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Definitions of Pet cemeteries and crematories
The grief of losing a beloved pet can be profoundly deep, comparable to the death of a human friend or relative. Perhaps there is no better way to express this sense of loss than by holding a funeral for the pet who was a member of the family for so long. A pet cemetery and crematory can provide funeral and memorial services as well as a final resting place for the pet. Below are some common terms used when dealing with animal deaths.
Funeral Home – In a pet funeral home, a place is provided for private viewing hours and a small memorial service for your pet. Often funeral homes are located by the cemetery and crematory.
Pet Cemetery – A burial place for animals that once belonged to humans. Only pets, such as dogs and cats, can be buried here. Burials are handled much like their human counterparts.
Pet Casket – Much like it's human counterpart, this is a box for the body to be buried in. Styles vary, from a highly expensive oak casket to simple plywood or plastic.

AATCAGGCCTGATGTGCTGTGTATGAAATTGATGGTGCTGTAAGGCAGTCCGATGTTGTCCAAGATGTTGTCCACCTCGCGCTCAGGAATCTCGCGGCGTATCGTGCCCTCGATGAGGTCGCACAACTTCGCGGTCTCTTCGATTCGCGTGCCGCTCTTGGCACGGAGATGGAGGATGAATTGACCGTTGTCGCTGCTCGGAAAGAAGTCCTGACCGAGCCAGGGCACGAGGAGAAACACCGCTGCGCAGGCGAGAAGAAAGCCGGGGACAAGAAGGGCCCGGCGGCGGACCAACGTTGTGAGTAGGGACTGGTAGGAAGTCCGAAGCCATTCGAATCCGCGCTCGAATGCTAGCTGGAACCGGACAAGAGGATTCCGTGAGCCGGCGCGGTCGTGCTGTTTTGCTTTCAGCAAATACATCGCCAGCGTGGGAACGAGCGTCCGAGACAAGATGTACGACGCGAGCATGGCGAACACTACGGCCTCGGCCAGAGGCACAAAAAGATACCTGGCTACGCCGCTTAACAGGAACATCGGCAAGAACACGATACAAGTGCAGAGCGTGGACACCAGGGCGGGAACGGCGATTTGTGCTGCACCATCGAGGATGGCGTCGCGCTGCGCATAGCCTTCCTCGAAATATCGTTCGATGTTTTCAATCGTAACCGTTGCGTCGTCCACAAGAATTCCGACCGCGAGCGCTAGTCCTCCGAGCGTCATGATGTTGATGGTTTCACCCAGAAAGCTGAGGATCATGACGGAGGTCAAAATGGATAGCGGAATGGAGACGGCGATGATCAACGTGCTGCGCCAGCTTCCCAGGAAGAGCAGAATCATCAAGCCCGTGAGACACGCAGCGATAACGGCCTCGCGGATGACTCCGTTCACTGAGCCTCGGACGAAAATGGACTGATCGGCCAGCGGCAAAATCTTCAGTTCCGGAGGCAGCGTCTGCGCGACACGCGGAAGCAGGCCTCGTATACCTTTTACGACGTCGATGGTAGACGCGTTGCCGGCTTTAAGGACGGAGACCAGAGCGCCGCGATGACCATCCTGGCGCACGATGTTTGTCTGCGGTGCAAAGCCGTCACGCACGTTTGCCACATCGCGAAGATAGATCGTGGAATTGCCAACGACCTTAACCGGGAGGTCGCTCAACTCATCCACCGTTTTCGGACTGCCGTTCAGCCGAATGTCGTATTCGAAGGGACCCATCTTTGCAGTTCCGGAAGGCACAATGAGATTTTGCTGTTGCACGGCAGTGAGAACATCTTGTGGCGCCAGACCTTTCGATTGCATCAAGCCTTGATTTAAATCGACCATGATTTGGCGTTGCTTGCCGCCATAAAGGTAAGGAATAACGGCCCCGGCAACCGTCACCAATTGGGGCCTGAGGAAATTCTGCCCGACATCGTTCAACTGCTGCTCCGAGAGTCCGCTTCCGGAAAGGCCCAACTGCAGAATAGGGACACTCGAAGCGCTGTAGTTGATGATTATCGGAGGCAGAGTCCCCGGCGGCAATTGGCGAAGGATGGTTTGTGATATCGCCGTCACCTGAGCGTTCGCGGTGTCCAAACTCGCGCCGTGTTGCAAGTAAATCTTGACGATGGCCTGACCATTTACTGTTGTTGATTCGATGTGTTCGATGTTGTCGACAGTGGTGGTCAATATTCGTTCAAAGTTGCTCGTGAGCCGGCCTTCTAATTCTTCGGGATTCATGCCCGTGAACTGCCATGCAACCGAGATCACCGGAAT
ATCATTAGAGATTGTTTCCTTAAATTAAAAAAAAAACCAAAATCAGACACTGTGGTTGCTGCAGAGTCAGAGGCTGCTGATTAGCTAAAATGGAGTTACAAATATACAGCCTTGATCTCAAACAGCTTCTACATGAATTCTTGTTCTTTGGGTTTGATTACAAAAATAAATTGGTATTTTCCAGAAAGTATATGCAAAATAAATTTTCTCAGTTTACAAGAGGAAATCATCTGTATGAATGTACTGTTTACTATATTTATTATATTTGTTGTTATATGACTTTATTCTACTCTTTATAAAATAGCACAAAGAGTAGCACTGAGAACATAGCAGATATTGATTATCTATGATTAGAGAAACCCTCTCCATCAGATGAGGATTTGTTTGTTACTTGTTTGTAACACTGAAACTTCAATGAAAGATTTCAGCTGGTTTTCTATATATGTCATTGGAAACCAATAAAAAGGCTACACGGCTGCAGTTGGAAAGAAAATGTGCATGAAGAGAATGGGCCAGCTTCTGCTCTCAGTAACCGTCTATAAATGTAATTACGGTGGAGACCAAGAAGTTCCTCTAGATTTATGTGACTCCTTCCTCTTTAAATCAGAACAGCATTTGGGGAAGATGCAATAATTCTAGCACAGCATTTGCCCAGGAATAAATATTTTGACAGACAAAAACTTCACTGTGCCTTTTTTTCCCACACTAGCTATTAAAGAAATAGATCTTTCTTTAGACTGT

Monument – For most burials, a small monument or headstone marks the grave site. The monument lists the pet's name, dates and sometimes a brief message. They are traditionally made of stone and some, like large marble monuments, can be quite expensive.
Crematory – For those who do not want to bury their pets, using a crematory can be the best option. Here the body is turned into ashes. The ashes can be kept in a ceremonial urn, or they can be scattered where the owner chooses.
Every pet cemetery and crematory, provides its customers with a somber service. These companies put family pets and other animals in their final resting place. They do this by gathering up their ashes in an elegant urn or by burying the remains in a grave. They often also hold memorial services for these pets.
If you'd like to give your deceased dog, cat or other pet a funeral of sorts, you ought to contact one of these cemetery and crematory companies. However, do some research first. Go online to get a better sense of the services provided by these companies. Do they offer to put the ashes of pets in urns? Do they also offer to put them in coffins and caskets? Do they bury these coffins and caskets below ground? Or do they leave them above ground? Are they marked my a head stone? You'll want to be able to answer all of these questions before you contact one of these companies about the death of a pet.
You will also want to compare the special services a few of these companies offer. Does one company offer to help children deal with the feeling of loss or grief they may encounter after the death of a pet? Does another company offer to hold somber funeral services for these deceased pets? Once you've compared a few of these companies, you can call them to ask for a list of references. A list of references ought to help make your ultimate decision a little easier.